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Pittosporum tobira
: A New Host for Tomato spotted wilt virus in Israel

A. Gera, A. Kritzman, and J. Cohen, Department of Virology, Agricultural Research Organization, The Volcani Center, Bet Dagan 50250, Israel

Posted 5 June 2000. Plant Health Progress doi:10.1094/PHP-2000-0605-01-HN

Reproduced, with permission, from Plant Disease, April 2000.

In July 1998, Pittosporum tobira shrubs, grown in a nursery in the Sharon Valley of Israel, developed foliar ring spots, mild mosaic, and tip necrosis. Of 15 samples tested for the presence of Tomato spotted wilt virus (TSWV) with a commercially available enzyme-linked immunosorbent assay (ELISA) kit (Loewe Biochemica, Otterfing, Germany), 14 were positive for TSWV. Virus in crude sap extracted from symptomatic tissue was mechanically transmitted to Emilia spp., Petunia hybrida, Nicotiana glutinosa, N. benthamiana, and N. rustica plants, which developed symptoms characteristic of TSWV infection (1). ELISA tests of leaf sap extracted from naturally infected P. tobira and mechanically inoculated indicator plants gave a strong positive reaction to TSWV. Leaf samples of P. tobira were analyzed by transmission electron microscopy in leaf-dip preparations and thin sections of leaf tissues. Virus particles typical of a tospovirus were observed only in samples taken from symptomatic leaves. Primers specific to the nucleocapsid gene of TSWV were used in a reverse transcription-polymerase chain reaction (RT-PCR) assay to verify the presence of TSWV. RT-PCR gave an expected PCR product of approximately 850 bp. The amplicon was cloned in the pGEM-T vector, and the recombinant clone was sequenced. The sequence of the cloned PCR product confirmed the identity of TSWV, verifying TSWV infection of P. tobira. This is the first report of infection of P. tobira by TSWV.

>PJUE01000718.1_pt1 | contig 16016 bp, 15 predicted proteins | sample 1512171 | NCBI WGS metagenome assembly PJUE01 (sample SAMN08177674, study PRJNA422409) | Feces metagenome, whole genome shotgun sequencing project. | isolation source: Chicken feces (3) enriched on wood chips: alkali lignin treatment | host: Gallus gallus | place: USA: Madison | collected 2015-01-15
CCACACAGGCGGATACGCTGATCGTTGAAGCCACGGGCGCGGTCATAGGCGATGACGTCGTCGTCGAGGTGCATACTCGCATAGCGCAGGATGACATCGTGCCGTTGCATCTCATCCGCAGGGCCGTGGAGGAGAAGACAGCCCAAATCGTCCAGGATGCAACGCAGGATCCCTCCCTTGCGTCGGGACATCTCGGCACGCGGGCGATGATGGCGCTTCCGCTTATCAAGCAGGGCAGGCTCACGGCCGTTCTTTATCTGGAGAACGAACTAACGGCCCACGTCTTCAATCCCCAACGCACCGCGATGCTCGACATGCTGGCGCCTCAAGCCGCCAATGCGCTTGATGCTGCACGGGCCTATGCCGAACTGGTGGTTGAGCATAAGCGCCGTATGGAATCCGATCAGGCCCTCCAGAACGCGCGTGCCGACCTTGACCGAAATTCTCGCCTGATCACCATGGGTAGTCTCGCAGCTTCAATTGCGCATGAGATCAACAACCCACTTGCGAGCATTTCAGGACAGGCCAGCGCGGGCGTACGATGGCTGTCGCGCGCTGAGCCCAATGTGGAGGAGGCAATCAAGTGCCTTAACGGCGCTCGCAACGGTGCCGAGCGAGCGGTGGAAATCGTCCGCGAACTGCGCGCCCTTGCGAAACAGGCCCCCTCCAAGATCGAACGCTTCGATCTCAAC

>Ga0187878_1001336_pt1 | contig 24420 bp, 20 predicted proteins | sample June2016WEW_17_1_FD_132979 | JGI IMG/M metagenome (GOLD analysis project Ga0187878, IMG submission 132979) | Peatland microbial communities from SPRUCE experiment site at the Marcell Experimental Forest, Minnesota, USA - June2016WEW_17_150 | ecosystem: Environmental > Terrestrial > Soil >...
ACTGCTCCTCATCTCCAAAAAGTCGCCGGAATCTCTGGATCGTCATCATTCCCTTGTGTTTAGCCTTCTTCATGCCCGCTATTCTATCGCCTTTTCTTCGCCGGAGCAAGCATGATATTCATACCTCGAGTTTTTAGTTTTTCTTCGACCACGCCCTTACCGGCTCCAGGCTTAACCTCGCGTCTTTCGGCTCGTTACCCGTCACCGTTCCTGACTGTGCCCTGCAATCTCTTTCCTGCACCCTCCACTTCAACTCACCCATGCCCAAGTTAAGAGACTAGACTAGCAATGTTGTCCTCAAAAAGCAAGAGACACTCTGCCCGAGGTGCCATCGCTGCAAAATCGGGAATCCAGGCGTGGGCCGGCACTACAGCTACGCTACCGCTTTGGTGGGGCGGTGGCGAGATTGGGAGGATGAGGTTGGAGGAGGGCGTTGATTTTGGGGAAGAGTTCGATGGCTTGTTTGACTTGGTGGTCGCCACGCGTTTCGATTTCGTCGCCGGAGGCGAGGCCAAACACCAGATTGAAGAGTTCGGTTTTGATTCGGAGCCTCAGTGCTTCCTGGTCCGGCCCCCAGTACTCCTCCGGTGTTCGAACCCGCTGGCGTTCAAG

1.  Y. Antignus et al. Phytoparasitica 25:319, 1997.